Tuesday, July 2, 2013

Fixing A Plastic Pungo

May 2013

Recently I was talking to a friend whose husband has a Pungo 140 with a crack in it.  I mentioned that I worked on boats and made an offer to try to fix it.  When I finally got to their house to take a look at it I should have walked away!  I guess I'm not the sharpest knife in the drawer and decided to tackle this job!

I got it back to my shop and started with the patch that they had put on.  It wasn't done well so the hull still leaked.  It didn't take much to get it off, kind of like peeling a band aid off and it looked like it was made of carbon fiber.  They had told me it was very expensive!

Now I had a good look at it and simply had to walk away and find myself several cans of liquid courage!  This was some fugly  and I needed some time to think on how to even begin the fix!

After I cleaned it up I started by trying to get the pushed in part of the crack out so I could see what the deal was.  It was incredibly difficult due the angle of the crack on the plastic.  Using a camp knife and a putty knife I was able to pop the inner side out. 

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Of course because of the angle of the crack I couldn't push it back in!  I ended up getting out my saw blade and started cutting the crack but the angle was such that my blade just kept slipping.  I finally got out a power tool and got it done that way.  At this point I wasn't sure how to proceed.  I knew that G-Flex would work on this but having done a similar patch on another kayak I knew what a bear this was going to be and decided to consult some folks and do some research.

 June 2013

I spent quite a bit of time looking on-line and then contacting a few folks about fixing this ugly crack.  If it was fiberglass, kevlar, or royalex I would have just gone to town with it but I know that poly is a bear to work with because it doesn't play well with resins and the such.  I finally decided to try a plastic weld which of course I have never done before.  I knew it was a pretty straight forward process but I had one downfall.  I didn't have the same material so I opted for using a thick plastic I had floating around.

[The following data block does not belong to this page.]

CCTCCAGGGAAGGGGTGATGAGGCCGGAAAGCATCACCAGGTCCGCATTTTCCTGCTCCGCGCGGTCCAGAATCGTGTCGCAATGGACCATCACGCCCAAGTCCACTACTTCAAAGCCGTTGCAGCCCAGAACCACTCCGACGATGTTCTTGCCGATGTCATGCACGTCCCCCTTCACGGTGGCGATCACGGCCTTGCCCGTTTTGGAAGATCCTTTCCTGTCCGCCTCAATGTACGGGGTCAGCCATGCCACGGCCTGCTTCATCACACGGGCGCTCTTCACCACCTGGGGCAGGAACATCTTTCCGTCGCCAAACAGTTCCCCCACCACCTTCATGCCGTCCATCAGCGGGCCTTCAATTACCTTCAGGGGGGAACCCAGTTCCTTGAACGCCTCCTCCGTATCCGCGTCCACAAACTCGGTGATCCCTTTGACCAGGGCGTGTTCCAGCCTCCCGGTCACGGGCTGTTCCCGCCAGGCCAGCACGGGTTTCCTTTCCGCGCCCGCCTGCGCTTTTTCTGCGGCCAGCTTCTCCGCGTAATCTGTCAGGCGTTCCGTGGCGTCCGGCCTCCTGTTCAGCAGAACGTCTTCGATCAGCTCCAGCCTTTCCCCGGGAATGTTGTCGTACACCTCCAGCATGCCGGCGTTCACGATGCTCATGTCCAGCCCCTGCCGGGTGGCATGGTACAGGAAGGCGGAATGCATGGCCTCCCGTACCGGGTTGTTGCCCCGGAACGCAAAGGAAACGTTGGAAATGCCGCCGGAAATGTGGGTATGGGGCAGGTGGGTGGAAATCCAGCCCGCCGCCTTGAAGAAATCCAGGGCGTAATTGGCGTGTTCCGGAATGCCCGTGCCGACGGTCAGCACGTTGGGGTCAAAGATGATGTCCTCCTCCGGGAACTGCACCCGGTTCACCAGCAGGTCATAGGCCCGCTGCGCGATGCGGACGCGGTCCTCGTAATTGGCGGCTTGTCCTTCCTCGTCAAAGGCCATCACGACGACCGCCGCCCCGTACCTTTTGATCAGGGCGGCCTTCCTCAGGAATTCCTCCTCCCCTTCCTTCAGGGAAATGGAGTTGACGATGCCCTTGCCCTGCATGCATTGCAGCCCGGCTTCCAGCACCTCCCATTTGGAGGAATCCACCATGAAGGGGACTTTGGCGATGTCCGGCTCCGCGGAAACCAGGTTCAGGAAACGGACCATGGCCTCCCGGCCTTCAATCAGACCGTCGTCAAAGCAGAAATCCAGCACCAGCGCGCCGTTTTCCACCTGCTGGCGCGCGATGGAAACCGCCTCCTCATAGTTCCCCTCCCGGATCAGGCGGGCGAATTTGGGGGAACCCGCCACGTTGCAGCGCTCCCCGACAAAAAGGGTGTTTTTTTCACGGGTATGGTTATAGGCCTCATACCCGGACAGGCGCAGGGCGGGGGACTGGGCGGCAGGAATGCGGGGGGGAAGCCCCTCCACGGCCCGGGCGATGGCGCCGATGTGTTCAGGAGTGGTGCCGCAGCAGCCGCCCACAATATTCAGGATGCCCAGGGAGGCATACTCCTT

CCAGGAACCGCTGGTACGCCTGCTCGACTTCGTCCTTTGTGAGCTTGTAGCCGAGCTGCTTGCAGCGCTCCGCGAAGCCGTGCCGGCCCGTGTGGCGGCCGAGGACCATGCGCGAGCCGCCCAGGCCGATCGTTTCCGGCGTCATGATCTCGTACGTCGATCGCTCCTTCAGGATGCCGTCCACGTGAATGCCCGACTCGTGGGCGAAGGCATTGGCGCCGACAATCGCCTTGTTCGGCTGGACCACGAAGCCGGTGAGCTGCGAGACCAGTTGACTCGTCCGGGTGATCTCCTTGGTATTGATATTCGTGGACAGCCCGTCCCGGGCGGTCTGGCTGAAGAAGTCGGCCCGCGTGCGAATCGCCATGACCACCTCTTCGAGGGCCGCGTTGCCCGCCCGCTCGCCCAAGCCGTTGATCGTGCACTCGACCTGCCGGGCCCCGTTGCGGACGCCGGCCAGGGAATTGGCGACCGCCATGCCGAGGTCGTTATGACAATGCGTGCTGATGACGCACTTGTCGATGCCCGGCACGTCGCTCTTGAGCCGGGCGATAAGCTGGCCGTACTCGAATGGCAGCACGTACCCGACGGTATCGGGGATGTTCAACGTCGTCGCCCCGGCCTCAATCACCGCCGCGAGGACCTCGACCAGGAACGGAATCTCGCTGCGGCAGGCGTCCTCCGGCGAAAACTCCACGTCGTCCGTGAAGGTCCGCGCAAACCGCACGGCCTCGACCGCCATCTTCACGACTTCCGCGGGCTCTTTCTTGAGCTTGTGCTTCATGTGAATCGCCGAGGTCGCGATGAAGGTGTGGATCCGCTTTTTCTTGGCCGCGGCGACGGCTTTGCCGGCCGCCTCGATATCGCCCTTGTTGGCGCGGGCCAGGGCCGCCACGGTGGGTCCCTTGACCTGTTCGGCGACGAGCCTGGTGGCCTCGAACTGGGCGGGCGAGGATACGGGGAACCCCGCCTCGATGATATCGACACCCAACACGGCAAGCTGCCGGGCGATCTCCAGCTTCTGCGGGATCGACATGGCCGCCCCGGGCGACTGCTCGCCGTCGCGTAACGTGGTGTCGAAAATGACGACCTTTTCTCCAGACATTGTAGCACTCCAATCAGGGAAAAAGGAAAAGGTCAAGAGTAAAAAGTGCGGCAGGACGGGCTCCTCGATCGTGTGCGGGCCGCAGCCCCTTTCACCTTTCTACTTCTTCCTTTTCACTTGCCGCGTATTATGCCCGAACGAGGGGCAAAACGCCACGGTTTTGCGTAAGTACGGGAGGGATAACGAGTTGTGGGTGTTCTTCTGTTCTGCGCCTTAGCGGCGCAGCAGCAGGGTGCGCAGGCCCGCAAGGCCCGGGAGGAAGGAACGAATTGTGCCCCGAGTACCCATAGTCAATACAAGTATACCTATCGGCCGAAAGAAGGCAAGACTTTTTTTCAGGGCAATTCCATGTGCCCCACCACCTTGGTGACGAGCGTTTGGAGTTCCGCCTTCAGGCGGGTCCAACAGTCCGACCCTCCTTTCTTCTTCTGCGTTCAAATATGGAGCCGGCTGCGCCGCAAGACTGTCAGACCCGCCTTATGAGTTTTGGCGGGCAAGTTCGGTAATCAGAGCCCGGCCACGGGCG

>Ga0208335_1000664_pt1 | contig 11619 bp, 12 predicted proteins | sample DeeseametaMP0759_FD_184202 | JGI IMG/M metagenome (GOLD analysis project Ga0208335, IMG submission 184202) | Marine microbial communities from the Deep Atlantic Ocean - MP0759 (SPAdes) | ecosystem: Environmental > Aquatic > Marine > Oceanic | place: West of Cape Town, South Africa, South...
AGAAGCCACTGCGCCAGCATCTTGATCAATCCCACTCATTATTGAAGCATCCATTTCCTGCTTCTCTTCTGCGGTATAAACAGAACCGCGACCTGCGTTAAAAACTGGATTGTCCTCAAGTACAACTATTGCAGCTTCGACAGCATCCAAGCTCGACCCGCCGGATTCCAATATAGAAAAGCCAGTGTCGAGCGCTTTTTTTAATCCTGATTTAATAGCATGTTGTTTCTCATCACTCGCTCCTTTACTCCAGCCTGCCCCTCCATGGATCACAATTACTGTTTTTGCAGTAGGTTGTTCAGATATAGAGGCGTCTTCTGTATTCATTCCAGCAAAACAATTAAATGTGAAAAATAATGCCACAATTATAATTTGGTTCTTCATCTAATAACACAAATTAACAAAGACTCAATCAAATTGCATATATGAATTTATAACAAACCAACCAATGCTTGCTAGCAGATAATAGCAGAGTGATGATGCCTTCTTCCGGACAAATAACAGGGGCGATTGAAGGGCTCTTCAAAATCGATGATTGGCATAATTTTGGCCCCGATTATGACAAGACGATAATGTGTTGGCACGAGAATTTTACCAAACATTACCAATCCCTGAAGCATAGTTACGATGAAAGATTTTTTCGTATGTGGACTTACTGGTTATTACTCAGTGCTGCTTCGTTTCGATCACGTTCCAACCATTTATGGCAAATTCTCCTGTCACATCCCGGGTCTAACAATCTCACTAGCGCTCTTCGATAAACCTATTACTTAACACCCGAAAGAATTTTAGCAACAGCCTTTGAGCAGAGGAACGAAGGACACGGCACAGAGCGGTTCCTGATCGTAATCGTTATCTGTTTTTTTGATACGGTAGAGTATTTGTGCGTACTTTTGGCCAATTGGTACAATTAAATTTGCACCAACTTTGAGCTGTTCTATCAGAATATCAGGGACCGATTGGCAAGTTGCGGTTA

I cut the plastic into thin strips and using a heat gun and that camp knife I slowly got the plastic in.

I used the propane torch to heat up the knife to touch up the plastic on the hull.  Now the bitch was even with the heat gun on low and keeping it moving one side of the hull sagged.  I tried to brace it but everything I tried kept sliding out due to the hull.  I ended up saying the hell with it and got it as close as I could.

 This was the end product!  Since I didn't have a lot of faith in this I decided to add a layer of cloth and resin.  I taped off where I wanted the patch to go and then started with a resin/G-Flex mix as this was the stern and would take some abuse.  I used a heavier cloth and then finally added a layer of Dynel for added protection.

**Quick note:  I usually document this hell out of my projects with pictures but decided to take a swim one evening in my kayak with my camera, now in a bag of rice, so had to resort to an old point and shoot which kept crapping out as well.

After a few days of letting the patch cure I poured in a couple of gallons of water and low and behold it leaked, not much but the goddamn thing leaked!  After a can of liquid courage I knew that I had to add a patch on the inside as well.  Now in order for poly to react with resin one is supposed to heat and sand.  This was a major chore while sticking ones head inside a hatch to get at that area!

As with most projects I end up learning something new!  This time it cost me in time an d materials.  I used the heat gun on the inside and then sanded while it was still warm but when I looked at the outside patch the heat had turned parts of it white and it was loose!  WTF!  I put the patch on the inside and let it cure for a day or so.  I then cut off the white and loose parts of the outside patch until I could peel up anymore and laid down a patch over a patch!

Another round of filling the hatch with water and this time no leaks after two hours.  I put paint on it and called it done.  I wasn't crazy about the whole process nor how it looked but it is functional now after two years of not being in the water.

Below are a couple of links to DIY repairs on poly:


I'm not sure I'll work on a poly boat again but if I find a junker for free somewhere someday I will grab it to play with.  Plastic welding isn't difficult but to make it clean I can see will take a lot of practice!  

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